The deputy chair of one of the United Kingdom’s leading expert bodies on vaccinations has said the evolving nature of the novel coronavirus could mean that people end up having to have annual immunization, in a similar way to how flu is treated.
Speaking on Sky News, Anthony Harnden, from the Joint Committee on Vaccination and Immunisation, called the new strains of the virus in Brazil and South Africa “a real worry” and said that annual treatment may be the only way for the problem to be dealt with effectively.
“We are living in a world where coronavirus is so prevalent and rapidly mutating there are going to be new variants that pop up in all sorts of different countries,” he said. “We may well be in a situation where we have to have an annual coronavirus vaccine much like we do with the flu vaccine.”
But he assured the public that vaccines were easy to “edit and tweak” and modifying existing ones could be a major weapon in the fight.
“Once we find strains that are predominant, the vaccines can be altered,” he said.
“These vaccines we are delivering at the moment do seem to be effective against the major circulating strains and the variant strains in the UK at the moment.”
Meanwhile, opinion still seems to be divided in the medical establishment over how long the gap between the first and second vaccination shots should be.
Previously, the government’s chief medical advisor, Chris Whitty, had said the decision to extend the gap from a maximum of three weeks to 12 was a “public health decision” to ensure that the maximum number of people were given at least partial protection. But now some leading doctors have written to him, calling for the gap to be reduced.
A letter from doctors’ union the British Medical Association said its members supported the speediest possible roll out of the vaccine, but expressed concern over the gap.
The UK’s strategy, the letter said, “has become increasingly isolated internationally” and “is proving evermore difficult to justify … the absence of any international support for the UK’s approach is a cause of deep concern and risks undermining public and the profession’s trust in the vaccination program”.
By Friday evening, more than 5.8 million people in the UK had received at least one dose of the vaccine, with the highest number given in one day so far being 478,248.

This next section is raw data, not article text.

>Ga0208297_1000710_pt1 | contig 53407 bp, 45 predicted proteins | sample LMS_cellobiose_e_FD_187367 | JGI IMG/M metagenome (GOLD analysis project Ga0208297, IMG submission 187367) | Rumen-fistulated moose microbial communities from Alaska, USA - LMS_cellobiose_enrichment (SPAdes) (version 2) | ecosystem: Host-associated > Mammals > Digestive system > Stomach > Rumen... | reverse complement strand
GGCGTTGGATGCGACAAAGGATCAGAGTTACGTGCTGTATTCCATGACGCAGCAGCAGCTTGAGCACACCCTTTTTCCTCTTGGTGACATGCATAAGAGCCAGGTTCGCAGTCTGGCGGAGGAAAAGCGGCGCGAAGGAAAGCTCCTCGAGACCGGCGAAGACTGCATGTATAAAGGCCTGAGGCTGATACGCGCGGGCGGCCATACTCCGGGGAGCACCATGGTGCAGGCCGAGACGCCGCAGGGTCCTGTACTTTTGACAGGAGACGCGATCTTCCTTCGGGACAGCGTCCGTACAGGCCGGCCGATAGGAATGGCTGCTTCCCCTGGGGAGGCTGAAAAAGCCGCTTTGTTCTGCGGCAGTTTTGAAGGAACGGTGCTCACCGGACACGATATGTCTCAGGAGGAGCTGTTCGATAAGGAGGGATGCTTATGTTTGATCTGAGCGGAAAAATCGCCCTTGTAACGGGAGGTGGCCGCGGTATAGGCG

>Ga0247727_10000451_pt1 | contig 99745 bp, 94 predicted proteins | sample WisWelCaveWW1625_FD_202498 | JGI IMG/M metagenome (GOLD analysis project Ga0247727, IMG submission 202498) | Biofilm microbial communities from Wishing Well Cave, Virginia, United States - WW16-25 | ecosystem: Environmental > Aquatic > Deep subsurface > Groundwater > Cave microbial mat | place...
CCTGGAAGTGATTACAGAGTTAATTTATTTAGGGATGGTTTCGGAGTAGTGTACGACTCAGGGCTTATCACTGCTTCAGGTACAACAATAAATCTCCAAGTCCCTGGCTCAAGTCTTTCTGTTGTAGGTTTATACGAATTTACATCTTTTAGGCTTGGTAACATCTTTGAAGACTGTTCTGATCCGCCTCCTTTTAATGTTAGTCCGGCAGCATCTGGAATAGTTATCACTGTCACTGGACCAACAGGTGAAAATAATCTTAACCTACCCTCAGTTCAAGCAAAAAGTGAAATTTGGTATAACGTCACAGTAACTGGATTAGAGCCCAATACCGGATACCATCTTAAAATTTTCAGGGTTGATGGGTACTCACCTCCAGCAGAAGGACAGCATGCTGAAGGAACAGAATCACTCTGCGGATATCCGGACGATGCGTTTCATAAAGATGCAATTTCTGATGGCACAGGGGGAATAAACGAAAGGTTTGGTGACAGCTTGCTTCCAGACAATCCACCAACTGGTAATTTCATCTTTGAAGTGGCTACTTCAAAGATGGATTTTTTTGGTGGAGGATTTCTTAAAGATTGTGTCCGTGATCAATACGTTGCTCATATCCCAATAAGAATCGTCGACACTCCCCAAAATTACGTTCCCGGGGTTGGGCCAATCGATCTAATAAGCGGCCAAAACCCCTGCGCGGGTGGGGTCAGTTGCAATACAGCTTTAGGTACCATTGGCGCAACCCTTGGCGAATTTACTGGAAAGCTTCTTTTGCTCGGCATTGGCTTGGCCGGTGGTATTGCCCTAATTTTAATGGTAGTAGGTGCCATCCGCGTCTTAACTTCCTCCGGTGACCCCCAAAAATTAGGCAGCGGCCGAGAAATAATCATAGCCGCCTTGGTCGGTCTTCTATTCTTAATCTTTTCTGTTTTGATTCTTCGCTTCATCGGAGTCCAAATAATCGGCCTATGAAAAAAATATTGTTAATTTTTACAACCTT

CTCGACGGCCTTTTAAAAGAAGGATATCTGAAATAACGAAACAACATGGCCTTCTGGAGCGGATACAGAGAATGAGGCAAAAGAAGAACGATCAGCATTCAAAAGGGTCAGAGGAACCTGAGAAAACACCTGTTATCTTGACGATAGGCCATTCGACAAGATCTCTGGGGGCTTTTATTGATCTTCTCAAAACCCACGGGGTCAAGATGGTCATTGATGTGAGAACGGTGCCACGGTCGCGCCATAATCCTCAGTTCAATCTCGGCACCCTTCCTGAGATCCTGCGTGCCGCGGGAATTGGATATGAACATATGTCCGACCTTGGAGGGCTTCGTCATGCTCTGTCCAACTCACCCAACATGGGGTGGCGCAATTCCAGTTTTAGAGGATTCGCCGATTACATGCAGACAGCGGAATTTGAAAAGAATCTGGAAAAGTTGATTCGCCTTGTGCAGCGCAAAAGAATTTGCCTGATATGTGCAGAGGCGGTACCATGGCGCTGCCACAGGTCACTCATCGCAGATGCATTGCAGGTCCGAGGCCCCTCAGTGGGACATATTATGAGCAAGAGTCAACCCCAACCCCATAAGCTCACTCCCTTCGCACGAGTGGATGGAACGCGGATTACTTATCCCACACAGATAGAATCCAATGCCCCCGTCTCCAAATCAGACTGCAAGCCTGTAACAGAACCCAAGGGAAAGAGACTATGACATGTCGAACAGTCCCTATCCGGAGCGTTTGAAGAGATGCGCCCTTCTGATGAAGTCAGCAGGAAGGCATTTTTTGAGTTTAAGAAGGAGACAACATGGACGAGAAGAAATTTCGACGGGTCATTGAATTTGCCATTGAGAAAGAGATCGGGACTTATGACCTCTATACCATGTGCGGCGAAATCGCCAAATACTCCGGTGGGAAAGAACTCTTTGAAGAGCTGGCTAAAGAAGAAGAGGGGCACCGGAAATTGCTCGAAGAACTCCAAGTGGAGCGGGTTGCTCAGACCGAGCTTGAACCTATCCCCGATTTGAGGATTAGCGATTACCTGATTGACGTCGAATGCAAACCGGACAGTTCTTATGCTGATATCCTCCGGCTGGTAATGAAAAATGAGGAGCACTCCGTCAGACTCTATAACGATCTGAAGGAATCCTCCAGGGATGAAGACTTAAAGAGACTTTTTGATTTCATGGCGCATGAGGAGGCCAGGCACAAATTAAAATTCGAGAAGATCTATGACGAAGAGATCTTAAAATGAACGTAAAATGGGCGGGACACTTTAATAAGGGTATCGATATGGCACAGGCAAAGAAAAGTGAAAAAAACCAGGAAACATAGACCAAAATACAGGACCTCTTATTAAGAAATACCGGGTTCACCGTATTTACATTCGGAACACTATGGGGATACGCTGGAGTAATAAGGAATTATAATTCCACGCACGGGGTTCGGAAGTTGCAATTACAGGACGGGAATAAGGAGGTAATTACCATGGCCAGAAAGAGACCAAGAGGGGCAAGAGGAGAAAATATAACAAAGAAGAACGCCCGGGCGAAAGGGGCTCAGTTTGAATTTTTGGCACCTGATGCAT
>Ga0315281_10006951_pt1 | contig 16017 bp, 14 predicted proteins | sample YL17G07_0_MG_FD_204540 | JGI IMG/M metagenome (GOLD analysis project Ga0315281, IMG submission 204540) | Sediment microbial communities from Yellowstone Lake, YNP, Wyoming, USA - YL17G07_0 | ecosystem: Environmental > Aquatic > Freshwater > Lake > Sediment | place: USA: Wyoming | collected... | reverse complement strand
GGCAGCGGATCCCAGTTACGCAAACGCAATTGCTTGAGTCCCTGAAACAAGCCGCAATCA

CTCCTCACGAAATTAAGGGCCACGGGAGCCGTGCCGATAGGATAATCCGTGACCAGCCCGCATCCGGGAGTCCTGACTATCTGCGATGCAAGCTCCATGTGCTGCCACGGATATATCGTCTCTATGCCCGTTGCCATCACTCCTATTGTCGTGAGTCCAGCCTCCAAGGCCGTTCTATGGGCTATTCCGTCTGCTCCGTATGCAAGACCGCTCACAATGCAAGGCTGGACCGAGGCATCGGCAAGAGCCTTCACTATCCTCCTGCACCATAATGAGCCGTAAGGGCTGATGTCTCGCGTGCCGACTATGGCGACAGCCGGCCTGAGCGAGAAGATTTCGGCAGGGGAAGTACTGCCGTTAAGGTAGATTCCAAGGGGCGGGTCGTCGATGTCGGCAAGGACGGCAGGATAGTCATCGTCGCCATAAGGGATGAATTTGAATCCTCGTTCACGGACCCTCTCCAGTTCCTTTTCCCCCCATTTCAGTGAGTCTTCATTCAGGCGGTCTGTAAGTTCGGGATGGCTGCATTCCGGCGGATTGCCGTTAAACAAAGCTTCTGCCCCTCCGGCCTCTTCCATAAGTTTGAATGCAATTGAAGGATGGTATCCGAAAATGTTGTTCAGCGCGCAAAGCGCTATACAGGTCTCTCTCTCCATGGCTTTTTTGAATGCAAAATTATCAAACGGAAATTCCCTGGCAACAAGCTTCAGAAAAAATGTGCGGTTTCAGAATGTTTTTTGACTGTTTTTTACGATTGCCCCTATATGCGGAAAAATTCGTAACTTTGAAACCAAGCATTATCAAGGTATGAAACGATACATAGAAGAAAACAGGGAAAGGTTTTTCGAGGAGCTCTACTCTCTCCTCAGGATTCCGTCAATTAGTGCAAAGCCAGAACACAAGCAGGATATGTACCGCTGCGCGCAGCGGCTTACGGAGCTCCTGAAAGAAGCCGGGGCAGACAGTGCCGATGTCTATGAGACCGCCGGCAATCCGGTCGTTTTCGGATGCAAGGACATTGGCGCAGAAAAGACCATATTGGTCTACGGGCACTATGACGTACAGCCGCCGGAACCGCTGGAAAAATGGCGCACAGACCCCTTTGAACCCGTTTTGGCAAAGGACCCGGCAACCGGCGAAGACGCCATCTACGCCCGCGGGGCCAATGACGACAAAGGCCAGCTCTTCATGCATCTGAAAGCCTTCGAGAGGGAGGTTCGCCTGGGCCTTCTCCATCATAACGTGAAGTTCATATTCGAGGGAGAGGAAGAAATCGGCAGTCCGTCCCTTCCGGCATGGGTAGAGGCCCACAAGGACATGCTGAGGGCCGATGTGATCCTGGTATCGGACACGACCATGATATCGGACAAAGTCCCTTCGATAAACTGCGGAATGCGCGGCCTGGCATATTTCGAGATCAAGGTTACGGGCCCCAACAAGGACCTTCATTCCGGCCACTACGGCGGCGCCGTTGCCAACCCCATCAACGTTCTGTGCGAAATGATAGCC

Figures published on Saturday showed another 1,348 deaths within 28 days of a positive novel coronavirus test, bringing the UK death toll to more than 97,000.
Health Secretary Matt Hancock says that case numbers and the daily death toll are still so high as to make any easing of the lockdown remain a distant prospect.
“There is early evidence that the lockdown is starting to bring cases down but we are a long, long, long way from being low enough because the case rate was incredibly high,” he told Sky News.
In Italy, Prime Minister Giuseppe Conte has warned vaccine manufacturer AstraZeneca that the company could face legal action after it was revealed that Italy’s dose of vaccines in the first quarter of the year, received through the European Union’s bloc-wide procurement program, would be just 3.4 million doses, rather than the expected 8 million. Italy has already threatened legal action against BioNTech/Pfizer over a similar supply issue.
EU countries had expected 100 million doses of the AstraZeneca vaccine in the first quarter, but the company then said unspecified complications at the manufacturing plant would lead to a smaller amount.
“These delays in deliveries are serious contractual violations, which cause enormous damage to Italy and other European countries with direct effects on the lives and health of citizens, and on our economic and social fabric already severely tested by a year of pandemic,” Conte wrote on Facebook.
Italy, along with Spain, was one of the first countries in Europe to be hit by the virus when the pandemic began last spring. So far 1.3 million Italians have been vaccinated, and 1.2 million people in Spain.